Indeed, after the painful early 1990s, the economy in the so-called new states began to improve. People adjusted to their new lives, which despite the struggle were considerably more comfortable. With building supplies now available, Blechschmidt and her husband renovated their home; for the first time in their lives, they didn’t need to heat it with coal bricks. Countless other East Germans, too, renovated and built, as did cities. East Germany’s infamously drab cities turned colorful. As the German government notes in the 2020 edition of its annual report on the state of German reunification, since 1990 the GDP per capita in the new states, excluding Berlin, has quadrupled.
But as Schröder pointed out, “people get used to good things very easily. Now some are complaining that we’ve got fewer millionaires here in the former East than they have in the West. But how would having more millionaires in my part of the country improve my life?” He may be right, but a permanent unhappiness does seem to have taken root in the former East Germany. According to the German government’s 2020 reunification report, in both halves of German less than 1 percent of the population is opposed to the idea of democracy. However, in the Eastern states, 12.7 percent of people are opposed to the way it works in Germany, compared to 6.3 percent in the Western ones, and the percentage in the new states is rising. This unhappiness may explain the disproportionate support for the populist Alternative for Germany party in the former East.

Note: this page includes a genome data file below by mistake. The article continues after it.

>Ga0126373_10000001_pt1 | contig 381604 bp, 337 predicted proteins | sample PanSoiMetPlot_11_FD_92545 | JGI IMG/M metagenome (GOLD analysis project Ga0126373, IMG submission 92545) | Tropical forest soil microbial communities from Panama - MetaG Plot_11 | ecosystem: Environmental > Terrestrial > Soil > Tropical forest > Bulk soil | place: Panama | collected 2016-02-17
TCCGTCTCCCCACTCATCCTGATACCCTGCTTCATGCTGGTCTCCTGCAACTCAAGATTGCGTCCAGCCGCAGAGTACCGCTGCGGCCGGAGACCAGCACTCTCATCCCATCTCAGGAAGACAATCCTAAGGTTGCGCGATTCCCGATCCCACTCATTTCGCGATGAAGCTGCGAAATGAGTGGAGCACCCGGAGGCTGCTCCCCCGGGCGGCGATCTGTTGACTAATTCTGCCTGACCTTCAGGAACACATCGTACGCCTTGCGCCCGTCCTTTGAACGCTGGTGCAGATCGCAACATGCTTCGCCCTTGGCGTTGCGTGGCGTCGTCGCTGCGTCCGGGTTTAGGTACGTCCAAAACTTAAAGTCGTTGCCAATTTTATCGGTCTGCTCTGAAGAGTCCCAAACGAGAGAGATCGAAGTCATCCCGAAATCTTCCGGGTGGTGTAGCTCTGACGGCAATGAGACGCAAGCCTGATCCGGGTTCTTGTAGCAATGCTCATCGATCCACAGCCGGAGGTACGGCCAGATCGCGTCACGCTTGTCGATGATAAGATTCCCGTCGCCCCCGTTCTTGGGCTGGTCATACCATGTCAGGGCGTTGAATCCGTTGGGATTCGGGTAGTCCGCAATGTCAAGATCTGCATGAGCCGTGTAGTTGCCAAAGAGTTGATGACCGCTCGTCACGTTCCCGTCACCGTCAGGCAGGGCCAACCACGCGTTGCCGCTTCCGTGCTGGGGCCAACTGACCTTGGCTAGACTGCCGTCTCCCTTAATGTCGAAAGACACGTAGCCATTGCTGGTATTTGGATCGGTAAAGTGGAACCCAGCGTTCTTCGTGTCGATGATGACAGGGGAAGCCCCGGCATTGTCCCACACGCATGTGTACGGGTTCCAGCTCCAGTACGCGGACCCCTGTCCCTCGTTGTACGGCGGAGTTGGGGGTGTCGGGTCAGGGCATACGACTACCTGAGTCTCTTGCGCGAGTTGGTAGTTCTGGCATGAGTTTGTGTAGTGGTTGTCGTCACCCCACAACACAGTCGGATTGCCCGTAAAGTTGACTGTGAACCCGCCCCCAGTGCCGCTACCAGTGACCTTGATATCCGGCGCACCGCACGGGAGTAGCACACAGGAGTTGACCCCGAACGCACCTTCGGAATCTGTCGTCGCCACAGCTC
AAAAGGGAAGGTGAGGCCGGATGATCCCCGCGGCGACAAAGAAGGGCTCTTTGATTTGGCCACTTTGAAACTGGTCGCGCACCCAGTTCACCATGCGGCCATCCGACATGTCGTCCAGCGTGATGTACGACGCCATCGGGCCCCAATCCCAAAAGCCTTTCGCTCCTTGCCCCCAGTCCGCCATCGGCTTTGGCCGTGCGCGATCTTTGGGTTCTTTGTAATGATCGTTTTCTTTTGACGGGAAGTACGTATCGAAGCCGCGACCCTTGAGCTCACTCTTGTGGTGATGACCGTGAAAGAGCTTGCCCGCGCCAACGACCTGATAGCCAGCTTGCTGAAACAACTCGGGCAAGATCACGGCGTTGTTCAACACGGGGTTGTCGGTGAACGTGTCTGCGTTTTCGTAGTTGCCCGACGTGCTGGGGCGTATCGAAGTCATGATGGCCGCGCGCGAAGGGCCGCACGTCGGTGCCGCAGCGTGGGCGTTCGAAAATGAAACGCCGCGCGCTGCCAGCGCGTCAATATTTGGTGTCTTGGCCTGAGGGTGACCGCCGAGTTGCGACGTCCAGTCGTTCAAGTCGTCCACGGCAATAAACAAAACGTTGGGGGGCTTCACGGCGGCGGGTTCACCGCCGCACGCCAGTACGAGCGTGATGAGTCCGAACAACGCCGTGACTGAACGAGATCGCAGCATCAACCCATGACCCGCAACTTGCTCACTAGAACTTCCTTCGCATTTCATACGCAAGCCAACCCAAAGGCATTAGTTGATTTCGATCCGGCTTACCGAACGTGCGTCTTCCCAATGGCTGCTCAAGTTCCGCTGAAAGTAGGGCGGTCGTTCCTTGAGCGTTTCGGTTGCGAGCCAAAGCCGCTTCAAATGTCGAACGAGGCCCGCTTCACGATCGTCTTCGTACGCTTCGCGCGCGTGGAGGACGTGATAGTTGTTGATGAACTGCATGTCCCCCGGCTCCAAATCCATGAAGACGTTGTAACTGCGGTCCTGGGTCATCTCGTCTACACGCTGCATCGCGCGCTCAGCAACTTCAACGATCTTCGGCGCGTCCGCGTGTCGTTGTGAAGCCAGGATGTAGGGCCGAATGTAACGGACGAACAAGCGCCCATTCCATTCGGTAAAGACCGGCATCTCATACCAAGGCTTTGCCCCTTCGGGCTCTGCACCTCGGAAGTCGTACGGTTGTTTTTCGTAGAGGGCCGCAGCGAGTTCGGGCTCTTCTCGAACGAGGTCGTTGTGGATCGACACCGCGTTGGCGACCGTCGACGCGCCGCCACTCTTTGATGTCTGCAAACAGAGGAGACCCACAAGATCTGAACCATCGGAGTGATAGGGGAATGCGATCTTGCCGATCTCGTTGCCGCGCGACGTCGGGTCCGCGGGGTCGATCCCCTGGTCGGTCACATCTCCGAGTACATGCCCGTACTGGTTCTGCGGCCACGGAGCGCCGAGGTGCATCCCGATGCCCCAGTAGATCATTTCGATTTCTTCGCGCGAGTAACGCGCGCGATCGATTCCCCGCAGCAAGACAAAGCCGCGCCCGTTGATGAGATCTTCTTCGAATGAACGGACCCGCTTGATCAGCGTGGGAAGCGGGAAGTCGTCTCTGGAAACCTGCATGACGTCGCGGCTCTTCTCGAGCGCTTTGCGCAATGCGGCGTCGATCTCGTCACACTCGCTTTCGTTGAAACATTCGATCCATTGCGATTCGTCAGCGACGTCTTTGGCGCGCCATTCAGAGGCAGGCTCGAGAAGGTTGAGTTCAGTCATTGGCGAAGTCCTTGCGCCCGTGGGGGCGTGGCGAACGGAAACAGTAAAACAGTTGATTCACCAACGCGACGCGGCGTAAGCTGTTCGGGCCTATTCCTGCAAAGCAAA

For the rest of the world, though, Germany’s reunification was the most audacious—and perhaps successful—geopolitical experiment to have been attempted for decades; a failure would have massive implications, not just for Germany itself but for Europe as a whole. From her retirement perch in the U.K. House of Lords, Thatcher saw little German angst, aggressiveness, bullying, egotism, inferiority complex, or sentimentality. On the contrary, reunited Germany turned out to be a moderate, sometimes even modest, nation. Much like the old West Germany, it established itself as an economic powerhouse, a staunch supporter of European integration—Kohl’s swan song was the introduction of the euro—and a nation exceptionally hesitant to use its armed forces.